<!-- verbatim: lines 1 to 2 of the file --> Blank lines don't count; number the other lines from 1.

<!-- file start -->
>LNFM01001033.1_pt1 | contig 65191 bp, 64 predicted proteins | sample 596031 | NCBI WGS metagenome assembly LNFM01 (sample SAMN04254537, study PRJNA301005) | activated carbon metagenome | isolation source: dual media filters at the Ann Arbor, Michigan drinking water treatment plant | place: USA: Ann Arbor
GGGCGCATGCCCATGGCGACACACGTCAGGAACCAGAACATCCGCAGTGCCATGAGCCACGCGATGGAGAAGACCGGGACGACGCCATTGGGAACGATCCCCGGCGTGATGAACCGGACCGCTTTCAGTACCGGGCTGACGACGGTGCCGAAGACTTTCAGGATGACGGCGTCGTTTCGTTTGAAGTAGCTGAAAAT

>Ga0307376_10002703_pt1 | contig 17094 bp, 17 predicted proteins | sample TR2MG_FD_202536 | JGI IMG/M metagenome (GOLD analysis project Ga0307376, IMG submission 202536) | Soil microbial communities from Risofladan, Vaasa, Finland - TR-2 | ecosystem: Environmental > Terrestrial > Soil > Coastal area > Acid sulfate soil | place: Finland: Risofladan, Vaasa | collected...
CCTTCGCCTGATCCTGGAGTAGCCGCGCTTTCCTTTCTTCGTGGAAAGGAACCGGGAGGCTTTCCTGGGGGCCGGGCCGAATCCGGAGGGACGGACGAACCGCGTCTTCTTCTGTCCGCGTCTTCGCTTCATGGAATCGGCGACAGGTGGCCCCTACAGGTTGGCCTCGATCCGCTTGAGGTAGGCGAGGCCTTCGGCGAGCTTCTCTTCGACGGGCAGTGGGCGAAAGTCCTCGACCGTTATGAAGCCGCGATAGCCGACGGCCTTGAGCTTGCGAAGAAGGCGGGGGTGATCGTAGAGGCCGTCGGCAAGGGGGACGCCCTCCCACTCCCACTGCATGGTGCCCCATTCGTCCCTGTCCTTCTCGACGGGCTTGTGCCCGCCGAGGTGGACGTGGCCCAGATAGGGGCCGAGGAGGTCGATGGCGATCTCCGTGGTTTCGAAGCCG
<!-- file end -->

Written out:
>LNFM01001033.1_pt1 | contig 65191 bp, 64 predicted proteins | sample 596031 | NCBI WGS metagenome assembly LNFM01 (sample SAMN04254537, study PRJNA301005) | activated carbon metagenome | isolation source: dual media filters at the Ann Arbor, Michigan drinking water treatment plant | place: USA: Ann Arbor
GGGCGCATGCCCATGGCGACACACGTCAGGAACCAGAACATCCGCAGTGCCATGAGCCACGCGATGGAGAAGACCGGGACGACGCCATTGGGAACGATCCCCGGCGTGATGAACCGGACCGCTTTCAGTACCGGGCTGACGACGGTGCCGAAGACTTTCAGGATGACGGCGTCGTTTCGTTTGAAGTAGCTGAAAAT